The Organization of Petroleum Exporting Countries (OPEC) has been inching toward irrelevancy for a while now.
Desert oil fields that were rich with black gold 50 years ago have been slowly drying up. New discoveries in the North Sea and off the coast of Africa and Brazil have increased supplies from non-member countries. And now the cartel is staring down the barrel of the biggest threat it's ever faced: North American shale.
U.S. oil production is up by 760,000 barrels per day this year - the biggest annual increase in output the country's seen since it first began producing crude commercially back in 1859. It's expected to climb another 640,000 barrels to 7.1 million barrels per day in 2013. And the National Intelligence Council estimates U.S. oil output will expand to 15 million barrels per day by 2020 - enough to supplant Saudi Arabia as the world's largest producer.
The International Energy Administration's (IEA) forecast is a little less rosy. It believes U.S. oil production will peak at about 11 million barrels per day in 2019, and then gradually decline about 9 million barrels per day by 2035.
The IEA also has the U.S. becoming a net exporter by 2030.
Not to mention, Canada's shale resources are expected to boost crude oil production there from 3 million barrels per day in 2011 to 4.7 barrels per day by 2020.
But let's put aside lofty expectations and premature proclamations of energy independence, and simply focus on the plain fact that North America's oil output is rapidly increasing.
And while fracking has opened the door to millions of barrels of new reserves in North America, most Middle Eastern countries are getting their oil from wells that were drilled decades ago.
For instance, Saudi Arabia's Ghawar oil field - the world's single largest - was discovered in 1940. It alone accounts for about two-thirds of the kingdom's output. The rest of Saudi Arabia's production comes from the Abqaiq, Safaniyah, Zuluf, Berri and Shaybah fields, which all began producing in the 1940s, 50s and 60s.
Unfortunately, since the Saudis have refused to share any of their well data since 1982, it's impossible to know how much crude remains. That's led to skepticism regarding the kingdom's claim that it has another 50 years' worth of supply.
In fact, American diplomats in Riyadh warned in confidential cables written between 2007 and 2009 that Saudi Arabia's overall crude reserves may have been overstated by as much as 40%.
And even if the country has as much oil as it claims, there's still no way it will be able stay atop the global supply chain.
Venezuela has already overtaken Saudi Arabia as the country with the world's largest proven oil reserves - although it's not a very reliable supplier. The country produces just 3 million barrels of oil per day, compared with about 10 million barrels for Saudi Arabia.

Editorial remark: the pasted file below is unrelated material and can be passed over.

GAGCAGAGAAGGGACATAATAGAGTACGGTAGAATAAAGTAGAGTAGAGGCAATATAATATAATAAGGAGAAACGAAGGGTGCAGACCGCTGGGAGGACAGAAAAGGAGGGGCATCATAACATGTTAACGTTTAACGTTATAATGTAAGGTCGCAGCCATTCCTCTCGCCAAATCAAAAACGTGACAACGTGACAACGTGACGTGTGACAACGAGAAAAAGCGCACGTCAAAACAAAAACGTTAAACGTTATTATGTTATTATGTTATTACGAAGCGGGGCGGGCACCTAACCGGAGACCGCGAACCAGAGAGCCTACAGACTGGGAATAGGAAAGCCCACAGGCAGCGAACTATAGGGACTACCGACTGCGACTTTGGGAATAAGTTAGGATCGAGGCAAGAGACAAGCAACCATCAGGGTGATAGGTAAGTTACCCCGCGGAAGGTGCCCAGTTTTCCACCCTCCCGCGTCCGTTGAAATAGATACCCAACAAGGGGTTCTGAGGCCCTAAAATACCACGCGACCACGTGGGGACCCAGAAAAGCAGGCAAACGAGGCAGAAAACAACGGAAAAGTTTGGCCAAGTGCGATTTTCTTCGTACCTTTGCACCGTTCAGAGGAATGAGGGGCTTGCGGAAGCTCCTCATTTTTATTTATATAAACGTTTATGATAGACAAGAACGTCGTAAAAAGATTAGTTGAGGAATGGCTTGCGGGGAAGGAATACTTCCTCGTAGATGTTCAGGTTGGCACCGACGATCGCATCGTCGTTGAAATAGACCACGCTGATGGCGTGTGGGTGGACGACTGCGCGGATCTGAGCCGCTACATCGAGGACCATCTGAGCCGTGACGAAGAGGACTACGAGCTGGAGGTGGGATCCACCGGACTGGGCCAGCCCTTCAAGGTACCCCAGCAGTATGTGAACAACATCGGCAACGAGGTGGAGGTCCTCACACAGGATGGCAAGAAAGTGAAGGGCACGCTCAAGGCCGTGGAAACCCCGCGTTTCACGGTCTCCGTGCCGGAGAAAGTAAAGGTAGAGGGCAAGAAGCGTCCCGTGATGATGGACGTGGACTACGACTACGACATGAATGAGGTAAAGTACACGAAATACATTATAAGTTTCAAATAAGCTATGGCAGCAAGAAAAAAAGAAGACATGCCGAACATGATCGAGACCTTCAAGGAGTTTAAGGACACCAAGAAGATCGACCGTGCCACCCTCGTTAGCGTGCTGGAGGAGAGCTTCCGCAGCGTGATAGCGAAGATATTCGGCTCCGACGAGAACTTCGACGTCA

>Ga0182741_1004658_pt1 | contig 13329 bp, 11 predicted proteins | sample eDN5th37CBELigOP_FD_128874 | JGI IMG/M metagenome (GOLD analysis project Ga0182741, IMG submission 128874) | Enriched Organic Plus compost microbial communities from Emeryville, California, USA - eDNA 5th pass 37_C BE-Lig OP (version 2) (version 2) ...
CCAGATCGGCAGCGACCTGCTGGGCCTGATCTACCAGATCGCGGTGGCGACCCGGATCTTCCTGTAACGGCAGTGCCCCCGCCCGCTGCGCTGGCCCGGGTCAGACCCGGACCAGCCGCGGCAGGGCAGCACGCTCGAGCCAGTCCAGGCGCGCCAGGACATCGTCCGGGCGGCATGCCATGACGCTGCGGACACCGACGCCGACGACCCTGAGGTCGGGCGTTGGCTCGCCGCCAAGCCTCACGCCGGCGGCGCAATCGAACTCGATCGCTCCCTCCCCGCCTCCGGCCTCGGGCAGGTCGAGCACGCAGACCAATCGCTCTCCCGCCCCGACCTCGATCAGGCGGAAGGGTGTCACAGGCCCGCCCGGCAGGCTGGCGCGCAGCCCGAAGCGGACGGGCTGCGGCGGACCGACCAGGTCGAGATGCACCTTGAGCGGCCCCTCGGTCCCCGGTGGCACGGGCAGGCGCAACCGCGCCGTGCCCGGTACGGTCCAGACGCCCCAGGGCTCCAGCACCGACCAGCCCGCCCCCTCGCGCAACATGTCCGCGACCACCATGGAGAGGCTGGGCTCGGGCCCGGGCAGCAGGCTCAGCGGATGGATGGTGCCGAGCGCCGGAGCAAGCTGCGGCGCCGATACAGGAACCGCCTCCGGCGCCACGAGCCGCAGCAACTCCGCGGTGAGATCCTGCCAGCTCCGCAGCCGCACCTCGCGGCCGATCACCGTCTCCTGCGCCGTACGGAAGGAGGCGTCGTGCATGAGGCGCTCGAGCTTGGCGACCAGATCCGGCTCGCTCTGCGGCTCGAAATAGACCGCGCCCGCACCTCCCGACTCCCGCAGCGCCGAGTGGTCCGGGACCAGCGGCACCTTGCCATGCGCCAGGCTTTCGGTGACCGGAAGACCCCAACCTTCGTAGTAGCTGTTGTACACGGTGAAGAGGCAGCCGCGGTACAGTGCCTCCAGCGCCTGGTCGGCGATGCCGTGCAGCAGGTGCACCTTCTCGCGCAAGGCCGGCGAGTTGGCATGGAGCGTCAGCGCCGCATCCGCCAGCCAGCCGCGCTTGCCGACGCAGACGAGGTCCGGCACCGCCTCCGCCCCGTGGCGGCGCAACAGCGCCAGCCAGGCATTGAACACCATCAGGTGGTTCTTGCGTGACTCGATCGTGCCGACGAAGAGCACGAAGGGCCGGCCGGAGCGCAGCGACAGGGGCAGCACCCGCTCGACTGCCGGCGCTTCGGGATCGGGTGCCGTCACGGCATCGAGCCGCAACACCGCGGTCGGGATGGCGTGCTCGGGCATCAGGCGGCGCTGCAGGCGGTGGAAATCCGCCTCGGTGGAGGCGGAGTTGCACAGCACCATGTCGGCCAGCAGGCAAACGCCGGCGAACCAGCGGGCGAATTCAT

Still, regardless of who's doing the pumping, OPEC is on the verge of losing its biggest customer. And there's not much the group can do about it.
You may recall that back in the 1980s, Saudi Arabia and its OPEC allies ramped up production, deliberately suppressing oil prices and preventing the United States from developing its own more expensive sources.
There has been speculation that the cartel might make a similar move to undermine shale, since it's more expensive to produce than traditional crude. But that's not at all likely, given the hefty financial burdens many OPEC nations face.
Countries in the Gulf Cooperation Council (GCC) rely on oil exports for 80% to 90% of their budgets. And as soon as it became apparent that historically high oil prices were the new norm, these countries increased spending. Combined budgets of GCC nations rose 19.3% to reach $359.1 billion in 2012, compared with actual spending of $301.1 billion in 2010.
Additionally, Saudi Arabia and others vastly increased their public spending and social services following last year's Arab Spring. Saudi Arabia alone unveiled some $130 billion worth of additional expenditures in the wake of the violent revolutions that toppled several Middle Eastern regimes.
Venezuela and Iran - whose production has also been hobbled by rigid new sanctions - also rely on oil revenue to fund their expansive social programs and energy subsidies.
As a result, most major oil-producing nations need oil prices north of at least $80 a barrel to break even on their budgets.
For example, the United Arab Emirates (UAE) needs oil prices of at least $84 a barrel to balance its budget, according to the International Monetary Fund (IMF). And Bahrain requires prices of $119 a barrel to break even.
And that's going to be a real problem if the United States and Canada ramp up production to the degree that many analysts are projecting. Demand from emerging markets will continue to swell, and that will continue to buoy oil prices and keep OPEC afloat… for a while.
In the long term, natural gas, nuclear and other forms of renewable energy will come to replace oil. And that's if the Middle East doesn't run out of crude first. And in the short term, OPEC will see its influence over global oil prices eroded as the world's top consumer transforms into a net energy exporter.
And "the chase" continues,